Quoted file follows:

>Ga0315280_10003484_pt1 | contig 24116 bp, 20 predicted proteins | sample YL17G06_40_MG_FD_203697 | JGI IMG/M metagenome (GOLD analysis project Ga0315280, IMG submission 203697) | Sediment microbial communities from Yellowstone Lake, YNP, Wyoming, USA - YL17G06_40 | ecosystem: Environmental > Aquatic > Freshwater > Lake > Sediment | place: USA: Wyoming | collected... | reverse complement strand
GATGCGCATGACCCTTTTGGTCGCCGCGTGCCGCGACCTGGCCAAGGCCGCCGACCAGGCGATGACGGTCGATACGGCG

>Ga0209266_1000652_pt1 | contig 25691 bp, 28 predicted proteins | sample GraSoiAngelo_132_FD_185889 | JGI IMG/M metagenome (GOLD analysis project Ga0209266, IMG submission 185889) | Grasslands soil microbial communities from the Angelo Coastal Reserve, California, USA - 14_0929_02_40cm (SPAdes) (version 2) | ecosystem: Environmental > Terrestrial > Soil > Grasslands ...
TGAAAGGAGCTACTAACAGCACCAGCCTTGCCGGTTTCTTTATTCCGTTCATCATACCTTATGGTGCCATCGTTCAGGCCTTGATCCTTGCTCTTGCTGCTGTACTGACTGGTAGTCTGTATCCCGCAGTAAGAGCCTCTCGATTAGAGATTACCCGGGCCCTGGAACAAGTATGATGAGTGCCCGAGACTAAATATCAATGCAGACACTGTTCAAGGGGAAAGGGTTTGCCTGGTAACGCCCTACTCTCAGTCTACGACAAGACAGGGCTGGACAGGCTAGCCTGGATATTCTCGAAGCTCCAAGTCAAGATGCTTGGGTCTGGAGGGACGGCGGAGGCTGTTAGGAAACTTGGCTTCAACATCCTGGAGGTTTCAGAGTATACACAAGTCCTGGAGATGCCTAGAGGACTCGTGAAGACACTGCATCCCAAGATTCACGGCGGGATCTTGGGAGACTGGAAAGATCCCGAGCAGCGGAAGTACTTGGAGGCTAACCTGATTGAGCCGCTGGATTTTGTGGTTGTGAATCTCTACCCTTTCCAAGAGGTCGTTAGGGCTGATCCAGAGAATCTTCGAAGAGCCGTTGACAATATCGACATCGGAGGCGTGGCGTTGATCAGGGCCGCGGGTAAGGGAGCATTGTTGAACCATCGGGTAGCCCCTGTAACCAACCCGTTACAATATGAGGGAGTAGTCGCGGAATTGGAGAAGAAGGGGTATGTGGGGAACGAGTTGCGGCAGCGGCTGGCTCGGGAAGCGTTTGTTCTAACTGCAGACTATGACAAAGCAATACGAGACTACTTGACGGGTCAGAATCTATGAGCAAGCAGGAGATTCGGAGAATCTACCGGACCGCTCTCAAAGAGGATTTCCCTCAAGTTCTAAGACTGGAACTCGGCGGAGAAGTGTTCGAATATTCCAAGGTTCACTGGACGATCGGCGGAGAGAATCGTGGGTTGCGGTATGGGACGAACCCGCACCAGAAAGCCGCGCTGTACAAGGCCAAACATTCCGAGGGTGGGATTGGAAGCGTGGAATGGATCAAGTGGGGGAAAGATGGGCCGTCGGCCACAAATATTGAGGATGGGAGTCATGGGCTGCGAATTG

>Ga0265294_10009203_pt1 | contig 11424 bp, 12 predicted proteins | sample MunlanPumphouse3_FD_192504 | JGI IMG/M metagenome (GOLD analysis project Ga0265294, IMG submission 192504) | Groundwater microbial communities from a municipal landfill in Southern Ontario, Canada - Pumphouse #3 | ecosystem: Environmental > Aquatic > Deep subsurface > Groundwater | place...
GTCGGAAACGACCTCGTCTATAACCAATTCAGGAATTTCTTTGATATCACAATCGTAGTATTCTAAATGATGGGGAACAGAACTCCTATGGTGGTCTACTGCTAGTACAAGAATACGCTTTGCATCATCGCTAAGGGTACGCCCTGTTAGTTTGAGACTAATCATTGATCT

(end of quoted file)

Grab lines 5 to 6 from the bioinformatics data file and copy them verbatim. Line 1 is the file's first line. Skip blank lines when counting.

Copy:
>Ga0265294_10009203_pt1 | contig 11424 bp, 12 predicted proteins | sample MunlanPumphouse3_FD_192504 | JGI IMG/M metagenome (GOLD analysis project Ga0265294, IMG submission 192504) | Groundwater microbial communities from a municipal landfill in Southern Ontario, Canada - Pumphouse #3 | ecosystem: Environmental > Aquatic > Deep subsurface > Groundwater | place...
GTCGGAAACGACCTCGTCTATAACCAATTCAGGAATTTCTTTGATATCACAATCGTAGTATTCTAAATGATGGGGAACAGAACTCCTATGGTGGTCTACTGCTAGTACAAGAATACGCTTTGCATCATCGCTAAGGGTACGCCCTGTTAGTTTGAGACTAATCATTGATCT